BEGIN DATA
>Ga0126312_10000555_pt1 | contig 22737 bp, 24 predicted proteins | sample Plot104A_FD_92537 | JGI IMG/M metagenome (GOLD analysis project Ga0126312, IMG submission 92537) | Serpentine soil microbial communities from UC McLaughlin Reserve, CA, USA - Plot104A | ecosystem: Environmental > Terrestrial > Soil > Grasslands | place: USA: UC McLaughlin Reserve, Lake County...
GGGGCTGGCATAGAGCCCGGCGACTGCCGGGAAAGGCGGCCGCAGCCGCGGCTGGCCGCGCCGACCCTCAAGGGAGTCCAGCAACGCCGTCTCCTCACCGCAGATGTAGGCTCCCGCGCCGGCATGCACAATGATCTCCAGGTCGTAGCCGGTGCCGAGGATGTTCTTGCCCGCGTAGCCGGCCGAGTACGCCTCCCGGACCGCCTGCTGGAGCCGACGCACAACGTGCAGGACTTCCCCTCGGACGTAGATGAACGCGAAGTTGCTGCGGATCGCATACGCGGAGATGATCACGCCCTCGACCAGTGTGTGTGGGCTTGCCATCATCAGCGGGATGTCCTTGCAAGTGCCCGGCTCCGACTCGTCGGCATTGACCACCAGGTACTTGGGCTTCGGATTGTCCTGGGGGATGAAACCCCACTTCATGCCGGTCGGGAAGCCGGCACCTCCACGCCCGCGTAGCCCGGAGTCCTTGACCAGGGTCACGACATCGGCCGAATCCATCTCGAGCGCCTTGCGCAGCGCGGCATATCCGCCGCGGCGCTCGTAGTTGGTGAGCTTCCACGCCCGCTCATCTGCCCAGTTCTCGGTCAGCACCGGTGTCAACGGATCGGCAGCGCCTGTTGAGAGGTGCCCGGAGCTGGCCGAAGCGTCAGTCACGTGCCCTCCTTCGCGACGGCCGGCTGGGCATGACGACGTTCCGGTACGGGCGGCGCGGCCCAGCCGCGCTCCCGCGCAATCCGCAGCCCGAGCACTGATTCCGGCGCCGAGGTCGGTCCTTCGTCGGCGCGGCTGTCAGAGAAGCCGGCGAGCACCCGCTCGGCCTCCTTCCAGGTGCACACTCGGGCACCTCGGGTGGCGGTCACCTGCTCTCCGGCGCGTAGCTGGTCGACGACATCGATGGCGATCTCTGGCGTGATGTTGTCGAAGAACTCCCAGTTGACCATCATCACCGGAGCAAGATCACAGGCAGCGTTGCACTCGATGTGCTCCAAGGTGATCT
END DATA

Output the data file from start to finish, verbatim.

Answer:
>Ga0126312_10000555_pt1 | contig 22737 bp, 24 predicted proteins | sample Plot104A_FD_92537 | JGI IMG/M metagenome (GOLD analysis project Ga0126312, IMG submission 92537) | Serpentine soil microbial communities from UC McLaughlin Reserve, CA, USA - Plot104A | ecosystem: Environmental > Terrestrial > Soil > Grasslands | place: USA: UC McLaughlin Reserve, Lake County...
GGGGCTGGCATAGAGCCCGGCGACTGCCGGGAAAGGCGGCCGCAGCCGCGGCTGGCCGCGCCGACCCTCAAGGGAGTCCAGCAACGCCGTCTCCTCACCGCAGATGTAGGCTCCCGCGCCGGCATGCACAATGATCTCCAGGTCGTAGCCGGTGCCGAGGATGTTCTTGCCCGCGTAGCCGGCCGAGTACGCCTCCCGGACCGCCTGCTGGAGCCGACGCACAACGTGCAGGACTTCCCCTCGGACGTAGATGAACGCGAAGTTGCTGCGGATCGCATACGCGGAGATGATCACGCCCTCGACCAGTGTGTGTGGGCTTGCCATCATCAGCGGGATGTCCTTGCAAGTGCCCGGCTCCGACTCGTCGGCATTGACCACCAGGTACTTGGGCTTCGGATTGTCCTGGGGGATGAAACCCCACTTCATGCCGGTCGGGAAGCCGGCACCTCCACGCCCGCGTAGCCCGGAGTCCTTGACCAGGGTCACGACATCGGCCGAATCCATCTCGAGCGCCTTGCGCAGCGCGGCATATCCGCCGCGGCGCTCGTAGTTGGTGAGCTTCCACGCCCGCTCATCTGCCCAGTTCTCGGTCAGCACCGGTGTCAACGGATCGGCAGCGCCTGTTGAGAGGTGCCCGGAGCTGGCCGAAGCGTCAGTCACGTGCCCTCCTTCGCGACGGCCGGCTGGGCATGACGACGTTCCGGTACGGGCGGCGCGGCCCAGCCGCGCTCCCGCGCAATCCGCAGCCCGAGCACTGATTCCGGCGCCGAGGTCGGTCCTTCGTCGGCGCGGCTGTCAGAGAAGCCGGCGAGCACCCGCTCGGCCTCCTTCCAGGTGCACACTCGGGCACCTCGGGTGGCGGTCACCTGCTCTCCGGCGCGTAGCTGGTCGACGACATCGATGGCGATCTCTGGCGTGATGTTGTCGAAGAACTCCCAGTTGACCATCATCACCGGAGCAAGATCACAGGCAGCGTTGCACTCGATGTGCTCCAAGGTGATCT